On November 17, 2006, Petitioner filed Objections to the July 25, 2006 Report and Recommendation. Petitioner asserts that he has exhausted all of the claims presented in the federal petition. In the alternative, Petitioner asserts that he can show good cause for failure to exhaust his state court remedies. Petitioner requests that the Court grant him permission to file a declaration setting forth the facts which will establish good cause for the failure to exhaust. Petitioner specifically stated that he does not object to the portion of the Report and Recommendation in which the Magistrate Judge concludes that Petitioner has exhausted his claim set forth in Ground Two for "ineffective assistance of trial counsel on the narrow issue of trial counsel's failure to have an MRI examined by experts." (Report and Recommendation at 11.)
Respondent filed no response to Petitioner's objections and no objection to the conclusion of the Magistrate Judge that Petitioner has exhausted his claim in Ground Two for "ineffective assistance of trial counsel on the narrow issue of trial counsel's failure to have an MRI examined by experts." (Report and Recommendation at 11.)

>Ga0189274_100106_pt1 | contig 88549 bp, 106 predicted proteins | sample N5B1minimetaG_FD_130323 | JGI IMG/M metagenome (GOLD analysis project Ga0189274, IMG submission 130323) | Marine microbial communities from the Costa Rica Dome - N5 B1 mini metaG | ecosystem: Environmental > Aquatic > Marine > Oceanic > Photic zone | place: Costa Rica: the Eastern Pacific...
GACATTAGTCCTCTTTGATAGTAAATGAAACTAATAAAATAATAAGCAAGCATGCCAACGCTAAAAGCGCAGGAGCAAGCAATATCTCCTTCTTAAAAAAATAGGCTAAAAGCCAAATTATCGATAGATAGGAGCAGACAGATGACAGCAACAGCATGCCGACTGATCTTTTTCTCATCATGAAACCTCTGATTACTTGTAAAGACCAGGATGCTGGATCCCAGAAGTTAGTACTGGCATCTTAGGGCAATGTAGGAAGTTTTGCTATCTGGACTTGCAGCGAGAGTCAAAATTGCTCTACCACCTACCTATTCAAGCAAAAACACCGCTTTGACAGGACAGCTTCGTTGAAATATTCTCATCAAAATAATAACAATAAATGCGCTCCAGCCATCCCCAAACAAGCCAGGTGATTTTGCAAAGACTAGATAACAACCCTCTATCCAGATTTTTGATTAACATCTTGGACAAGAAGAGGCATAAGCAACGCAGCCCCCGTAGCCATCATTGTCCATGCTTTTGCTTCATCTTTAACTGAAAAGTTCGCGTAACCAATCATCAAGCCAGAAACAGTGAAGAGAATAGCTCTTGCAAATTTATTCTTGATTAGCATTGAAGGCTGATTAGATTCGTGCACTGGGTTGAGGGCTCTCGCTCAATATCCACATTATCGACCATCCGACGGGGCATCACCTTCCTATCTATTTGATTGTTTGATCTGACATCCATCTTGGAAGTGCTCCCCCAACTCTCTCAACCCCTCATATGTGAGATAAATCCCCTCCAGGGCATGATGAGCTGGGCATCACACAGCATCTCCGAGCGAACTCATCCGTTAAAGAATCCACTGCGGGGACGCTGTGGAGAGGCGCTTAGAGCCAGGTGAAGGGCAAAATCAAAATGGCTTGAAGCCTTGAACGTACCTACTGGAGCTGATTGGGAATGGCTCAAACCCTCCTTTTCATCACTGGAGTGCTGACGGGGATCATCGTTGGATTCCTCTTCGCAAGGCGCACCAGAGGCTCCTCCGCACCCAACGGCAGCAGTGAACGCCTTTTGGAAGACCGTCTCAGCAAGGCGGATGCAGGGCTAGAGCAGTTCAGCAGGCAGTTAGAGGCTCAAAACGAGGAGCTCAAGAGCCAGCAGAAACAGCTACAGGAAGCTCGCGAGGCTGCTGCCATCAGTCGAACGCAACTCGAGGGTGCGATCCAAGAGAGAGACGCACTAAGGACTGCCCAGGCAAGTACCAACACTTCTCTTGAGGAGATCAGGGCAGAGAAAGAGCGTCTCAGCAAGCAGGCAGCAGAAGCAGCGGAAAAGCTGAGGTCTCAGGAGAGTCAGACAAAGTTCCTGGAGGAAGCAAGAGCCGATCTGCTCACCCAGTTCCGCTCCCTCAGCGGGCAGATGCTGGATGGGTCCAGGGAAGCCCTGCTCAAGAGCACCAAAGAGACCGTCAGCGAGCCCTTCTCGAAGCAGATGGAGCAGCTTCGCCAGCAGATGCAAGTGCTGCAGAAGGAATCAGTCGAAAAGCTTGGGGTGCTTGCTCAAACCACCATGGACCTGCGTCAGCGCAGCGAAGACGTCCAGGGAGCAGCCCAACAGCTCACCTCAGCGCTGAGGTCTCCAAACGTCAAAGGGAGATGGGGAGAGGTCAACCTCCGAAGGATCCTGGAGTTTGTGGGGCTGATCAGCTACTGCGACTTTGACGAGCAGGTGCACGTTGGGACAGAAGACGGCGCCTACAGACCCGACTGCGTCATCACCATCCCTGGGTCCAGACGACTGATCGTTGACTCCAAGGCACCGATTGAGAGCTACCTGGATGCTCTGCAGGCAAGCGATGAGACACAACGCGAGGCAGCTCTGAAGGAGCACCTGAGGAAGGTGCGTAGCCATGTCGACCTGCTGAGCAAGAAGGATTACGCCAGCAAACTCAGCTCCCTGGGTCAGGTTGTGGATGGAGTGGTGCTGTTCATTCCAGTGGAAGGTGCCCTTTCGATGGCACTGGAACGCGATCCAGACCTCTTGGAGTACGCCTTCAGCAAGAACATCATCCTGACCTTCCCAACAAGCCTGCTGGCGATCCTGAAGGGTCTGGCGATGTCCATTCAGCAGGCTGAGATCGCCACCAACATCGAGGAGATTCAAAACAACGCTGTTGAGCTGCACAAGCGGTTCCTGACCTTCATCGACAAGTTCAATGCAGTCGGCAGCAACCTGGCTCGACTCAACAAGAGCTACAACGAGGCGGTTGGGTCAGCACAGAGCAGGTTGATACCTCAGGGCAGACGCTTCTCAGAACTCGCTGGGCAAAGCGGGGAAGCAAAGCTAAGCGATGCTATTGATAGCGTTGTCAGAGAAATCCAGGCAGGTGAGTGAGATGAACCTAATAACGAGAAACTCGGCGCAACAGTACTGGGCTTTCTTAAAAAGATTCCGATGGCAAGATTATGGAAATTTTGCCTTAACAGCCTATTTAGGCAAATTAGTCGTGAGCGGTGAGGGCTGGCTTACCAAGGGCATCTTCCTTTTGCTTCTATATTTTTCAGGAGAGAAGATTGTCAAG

The duties of the district court in connection with the Report and Recommendation of a Magistrate Judge are set forth in Rule 72(b) of the Federal Rules of Civil Procedure and 28 U.S.C. § 636(b)(1). The district court "must make a de novo determination of those portions of the report . . . to which objection is made," and "may accept, reject, or modify, in whole or in part, the findings or recommendations made by the magistrate." 28 U.S.C. § 636(b)(1)(C). The failure to file objections relieves the trial court of its burden to give de novo review to factual findings; conclusions of law must still be reviewed de novo. Brilla v. Ervin, 886 F.2d 1514, 1518 (9th Cir. 1989) citing Britt v. Simi Valley Unified School Dist., 708 F.2d 452, 454 (9th Cir. 1983).